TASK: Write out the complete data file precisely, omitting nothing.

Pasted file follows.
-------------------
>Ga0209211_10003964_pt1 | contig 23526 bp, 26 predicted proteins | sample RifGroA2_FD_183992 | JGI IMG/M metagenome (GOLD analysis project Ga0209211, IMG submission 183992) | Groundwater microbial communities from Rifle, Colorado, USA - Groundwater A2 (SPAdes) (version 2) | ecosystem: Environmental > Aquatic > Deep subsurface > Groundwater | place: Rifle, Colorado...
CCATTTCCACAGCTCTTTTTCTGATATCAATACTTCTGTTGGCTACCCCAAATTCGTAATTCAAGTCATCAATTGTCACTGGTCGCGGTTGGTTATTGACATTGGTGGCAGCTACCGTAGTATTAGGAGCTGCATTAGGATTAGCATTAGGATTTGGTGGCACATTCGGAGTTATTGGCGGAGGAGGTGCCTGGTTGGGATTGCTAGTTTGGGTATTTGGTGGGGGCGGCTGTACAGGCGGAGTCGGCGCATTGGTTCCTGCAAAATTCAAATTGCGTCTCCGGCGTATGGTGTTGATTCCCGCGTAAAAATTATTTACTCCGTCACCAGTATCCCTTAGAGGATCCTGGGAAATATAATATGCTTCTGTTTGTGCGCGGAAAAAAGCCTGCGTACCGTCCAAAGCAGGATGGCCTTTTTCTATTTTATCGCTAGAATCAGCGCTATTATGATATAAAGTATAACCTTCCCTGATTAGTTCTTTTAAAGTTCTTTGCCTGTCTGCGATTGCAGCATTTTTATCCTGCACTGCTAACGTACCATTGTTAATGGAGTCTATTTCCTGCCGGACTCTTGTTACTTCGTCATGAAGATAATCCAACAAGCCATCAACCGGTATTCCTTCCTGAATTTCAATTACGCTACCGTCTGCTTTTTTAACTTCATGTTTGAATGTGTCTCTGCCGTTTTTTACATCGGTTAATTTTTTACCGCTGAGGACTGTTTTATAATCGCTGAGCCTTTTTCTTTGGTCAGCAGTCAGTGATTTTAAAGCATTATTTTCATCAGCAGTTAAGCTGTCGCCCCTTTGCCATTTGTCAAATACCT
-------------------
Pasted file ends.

>Ga0209211_10003964_pt1 | contig 23526 bp, 26 predicted proteins | sample RifGroA2_FD_183992 | JGI IMG/M metagenome (GOLD analysis project Ga0209211, IMG submission 183992) | Groundwater microbial communities from Rifle, Colorado, USA - Groundwater A2 (SPAdes) (version 2) | ecosystem: Environmental > Aquatic > Deep subsurface > Groundwater | place: Rifle, Colorado...
CCATTTCCACAGCTCTTTTTCTGATATCAATACTTCTGTTGGCTACCCCAAATTCGTAATTCAAGTCATCAATTGTCACTGGTCGCGGTTGGTTATTGACATTGGTGGCAGCTACCGTAGTATTAGGAGCTGCATTAGGATTAGCATTAGGATTTGGTGGCACATTCGGAGTTATTGGCGGAGGAGGTGCCTGGTTGGGATTGCTAGTTTGGGTATTTGGTGGGGGCGGCTGTACAGGCGGAGTCGGCGCATTGGTTCCTGCAAAATTCAAATTGCGTCTCCGGCGTATGGTGTTGATTCCCGCGTAAAAATTATTTACTCCGTCACCAGTATCCCTTAGAGGATCCTGGGAAATATAATATGCTTCTGTTTGTGCGCGGAAAAAAGCCTGCGTACCGTCCAAAGCAGGATGGCCTTTTTCTATTTTATCGCTAGAATCAGCGCTATTATGATATAAAGTATAACCTTCCCTGATTAGTTCTTTTAAAGTTCTTTGCCTGTCTGCGATTGCAGCATTTTTATCCTGCACTGCTAACGTACCATTGTTAATGGAGTCTATTTCCTGCCGGACTCTTGTTACTTCGTCATGAAGATAATCCAACAAGCCATCAACCGGTATTCCTTCCTGAATTTCAATTACGCTACCGTCTGCTTTTTTAACTTCATGTTTGAATGTGTCTCTGCCGTTTTTTACATCGGTTAATTTTTTACCGCTGAGGACTGTTTTATAATCGCTGAGCCTTTTTCTTTGGTCAGCAGTCAGTGATTTTAAAGCATTATTTTCATCAGCAGTTAAGCTGTCGCCCCTTTGCCATTTGTCAAATACCT